The strength of its electoral mandate may encourage the government to roll out some serious long-term transformational plans for the country.
The upcoming budget presentation on July 5, being the new Finance Minister Nirmala Sitharaman's maiden budget and NDA-2’s first one, will understandably be watched by market participants with keen anticipation.
It may not be unrealistic to expect it to unveil some reform road maps and some short-term measures to bolster the economy’s prospects. The strength of its electoral mandate may encourage the government to roll out some serious long-term transformational plans for the country. Some such reforms and steps listed below can be politically difficult.
However, the government has the public support to take politically-contentious decisions as long as they are well-intentioned and can fetch favourable outcome for the country over the longer term. Of course, the plans will need to be properly articulated laying out the proposed process, rationale, and the intended outcomes.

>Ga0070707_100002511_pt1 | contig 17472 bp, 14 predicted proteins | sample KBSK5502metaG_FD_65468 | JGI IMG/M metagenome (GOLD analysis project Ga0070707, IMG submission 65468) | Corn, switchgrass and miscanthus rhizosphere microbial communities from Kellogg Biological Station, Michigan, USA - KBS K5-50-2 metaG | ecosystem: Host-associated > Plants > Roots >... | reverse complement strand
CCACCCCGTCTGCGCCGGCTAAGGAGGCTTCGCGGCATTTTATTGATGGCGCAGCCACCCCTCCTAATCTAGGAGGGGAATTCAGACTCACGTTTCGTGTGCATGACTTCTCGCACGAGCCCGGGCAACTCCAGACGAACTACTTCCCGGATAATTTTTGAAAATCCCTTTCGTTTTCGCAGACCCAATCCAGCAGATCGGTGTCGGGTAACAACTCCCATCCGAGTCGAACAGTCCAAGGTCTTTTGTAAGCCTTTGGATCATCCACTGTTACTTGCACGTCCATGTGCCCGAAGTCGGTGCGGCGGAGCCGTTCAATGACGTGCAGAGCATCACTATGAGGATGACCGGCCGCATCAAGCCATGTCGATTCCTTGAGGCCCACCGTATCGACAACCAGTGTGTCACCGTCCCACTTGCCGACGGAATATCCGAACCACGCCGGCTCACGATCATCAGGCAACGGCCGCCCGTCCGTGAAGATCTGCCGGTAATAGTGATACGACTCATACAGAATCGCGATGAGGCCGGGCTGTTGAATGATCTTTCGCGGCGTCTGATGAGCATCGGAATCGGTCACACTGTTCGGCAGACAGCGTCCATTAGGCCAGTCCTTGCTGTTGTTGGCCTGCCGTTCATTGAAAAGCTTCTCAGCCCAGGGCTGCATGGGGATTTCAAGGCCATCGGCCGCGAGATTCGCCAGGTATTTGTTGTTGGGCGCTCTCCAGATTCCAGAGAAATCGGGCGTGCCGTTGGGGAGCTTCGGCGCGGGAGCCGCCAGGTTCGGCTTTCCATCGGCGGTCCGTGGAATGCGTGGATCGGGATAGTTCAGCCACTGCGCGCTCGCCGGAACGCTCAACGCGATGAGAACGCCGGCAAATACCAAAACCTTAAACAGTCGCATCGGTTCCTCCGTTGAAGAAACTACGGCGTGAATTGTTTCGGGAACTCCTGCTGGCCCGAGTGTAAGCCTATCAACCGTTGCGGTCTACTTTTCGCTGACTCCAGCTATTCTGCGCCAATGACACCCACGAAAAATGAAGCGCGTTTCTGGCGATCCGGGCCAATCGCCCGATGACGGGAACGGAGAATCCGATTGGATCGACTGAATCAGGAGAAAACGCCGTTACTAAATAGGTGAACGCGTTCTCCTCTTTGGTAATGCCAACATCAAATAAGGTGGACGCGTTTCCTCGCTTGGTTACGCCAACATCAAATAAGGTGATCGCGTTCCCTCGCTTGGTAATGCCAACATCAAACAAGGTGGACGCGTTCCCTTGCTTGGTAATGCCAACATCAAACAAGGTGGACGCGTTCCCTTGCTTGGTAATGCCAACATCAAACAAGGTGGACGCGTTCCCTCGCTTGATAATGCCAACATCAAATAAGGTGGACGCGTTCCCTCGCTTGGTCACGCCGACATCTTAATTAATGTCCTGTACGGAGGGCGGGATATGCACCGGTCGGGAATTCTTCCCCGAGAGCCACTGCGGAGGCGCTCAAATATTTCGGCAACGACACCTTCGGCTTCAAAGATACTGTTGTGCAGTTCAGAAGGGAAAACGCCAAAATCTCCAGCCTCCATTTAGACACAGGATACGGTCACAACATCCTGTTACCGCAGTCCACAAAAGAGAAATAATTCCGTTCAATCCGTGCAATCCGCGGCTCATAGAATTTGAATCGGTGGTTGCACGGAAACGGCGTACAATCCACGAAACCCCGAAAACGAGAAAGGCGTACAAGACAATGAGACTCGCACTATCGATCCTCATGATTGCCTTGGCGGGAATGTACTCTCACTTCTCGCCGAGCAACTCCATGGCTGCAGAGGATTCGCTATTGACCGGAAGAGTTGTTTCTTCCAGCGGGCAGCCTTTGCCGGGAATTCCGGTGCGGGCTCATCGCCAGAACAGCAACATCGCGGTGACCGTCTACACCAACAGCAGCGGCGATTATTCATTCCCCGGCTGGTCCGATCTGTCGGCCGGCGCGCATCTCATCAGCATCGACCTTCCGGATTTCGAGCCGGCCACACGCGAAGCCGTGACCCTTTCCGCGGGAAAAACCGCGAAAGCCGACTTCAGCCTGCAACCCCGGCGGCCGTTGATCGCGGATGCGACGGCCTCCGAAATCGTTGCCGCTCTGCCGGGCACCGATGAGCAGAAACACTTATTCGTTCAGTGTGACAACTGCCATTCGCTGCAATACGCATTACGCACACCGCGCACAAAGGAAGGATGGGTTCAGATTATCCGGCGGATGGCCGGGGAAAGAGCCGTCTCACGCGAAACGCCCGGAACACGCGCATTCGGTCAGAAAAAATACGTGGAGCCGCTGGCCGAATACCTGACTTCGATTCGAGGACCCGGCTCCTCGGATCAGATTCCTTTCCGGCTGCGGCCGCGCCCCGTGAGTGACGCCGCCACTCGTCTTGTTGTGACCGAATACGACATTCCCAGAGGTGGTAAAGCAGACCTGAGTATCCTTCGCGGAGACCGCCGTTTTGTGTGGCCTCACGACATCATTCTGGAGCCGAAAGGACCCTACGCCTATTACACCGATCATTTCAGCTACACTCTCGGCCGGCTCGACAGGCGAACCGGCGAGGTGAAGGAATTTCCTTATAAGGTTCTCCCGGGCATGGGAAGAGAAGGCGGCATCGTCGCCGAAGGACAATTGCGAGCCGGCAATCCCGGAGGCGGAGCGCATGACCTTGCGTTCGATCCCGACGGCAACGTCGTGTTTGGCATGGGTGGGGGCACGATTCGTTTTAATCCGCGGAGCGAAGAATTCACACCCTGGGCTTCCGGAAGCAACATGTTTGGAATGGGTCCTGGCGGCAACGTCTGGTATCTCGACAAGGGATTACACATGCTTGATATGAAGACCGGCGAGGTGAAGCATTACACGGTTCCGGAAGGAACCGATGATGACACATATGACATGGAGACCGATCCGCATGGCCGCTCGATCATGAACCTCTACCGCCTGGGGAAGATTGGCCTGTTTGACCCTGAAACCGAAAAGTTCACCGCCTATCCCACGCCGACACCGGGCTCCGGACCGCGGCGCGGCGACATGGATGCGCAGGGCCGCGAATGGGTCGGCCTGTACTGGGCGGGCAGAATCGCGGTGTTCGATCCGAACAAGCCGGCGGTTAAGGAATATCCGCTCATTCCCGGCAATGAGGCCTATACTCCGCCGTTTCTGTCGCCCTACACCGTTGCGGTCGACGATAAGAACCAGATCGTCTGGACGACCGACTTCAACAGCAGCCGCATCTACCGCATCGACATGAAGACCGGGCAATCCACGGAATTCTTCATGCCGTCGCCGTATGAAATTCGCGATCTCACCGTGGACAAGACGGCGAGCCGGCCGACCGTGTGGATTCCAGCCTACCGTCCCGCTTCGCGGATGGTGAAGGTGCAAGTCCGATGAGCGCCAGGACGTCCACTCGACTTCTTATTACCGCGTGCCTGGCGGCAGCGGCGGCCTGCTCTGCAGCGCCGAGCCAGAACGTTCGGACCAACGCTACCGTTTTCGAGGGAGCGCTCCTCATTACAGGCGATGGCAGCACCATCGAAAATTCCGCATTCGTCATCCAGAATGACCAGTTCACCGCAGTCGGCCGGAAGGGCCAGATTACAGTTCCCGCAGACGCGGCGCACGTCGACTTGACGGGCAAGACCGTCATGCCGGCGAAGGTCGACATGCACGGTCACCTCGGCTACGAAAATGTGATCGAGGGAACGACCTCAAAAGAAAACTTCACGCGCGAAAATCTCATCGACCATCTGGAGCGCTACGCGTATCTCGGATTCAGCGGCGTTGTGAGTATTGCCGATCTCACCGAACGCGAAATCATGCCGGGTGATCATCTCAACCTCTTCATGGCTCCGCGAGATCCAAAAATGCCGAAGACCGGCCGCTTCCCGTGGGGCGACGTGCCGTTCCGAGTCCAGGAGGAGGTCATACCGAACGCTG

Rejig tax rates
Direct tax reforms cannot just drive us towards being a more equitable society, but also improve the government’s revenues. Direct taxes as a percent of GDP that stand at about 4 percent in the country are too low by global standards even though this figure has improved in recent years.
Firstly, tax net needs to be widened in the country. A large number of people in unorganized sectors and in self-employed category does not file income tax returns currently. Further, taxes need to be made more progressive in nature. Prime Minister Narendra Modi has on many occasions applauded the honest tax payers for their diligence and sacrifice.
It would make sense to rejig tax rates and slabs so that tax incidence on lower- and middle-income groups is softened. This can also boost consumption in the system that can be of great help currently in reviving the economy. On the other hand, tax rates should be made steeper with rising incomes. Also, tax compliance near the top of the income pyramid leaves a lot to be desired.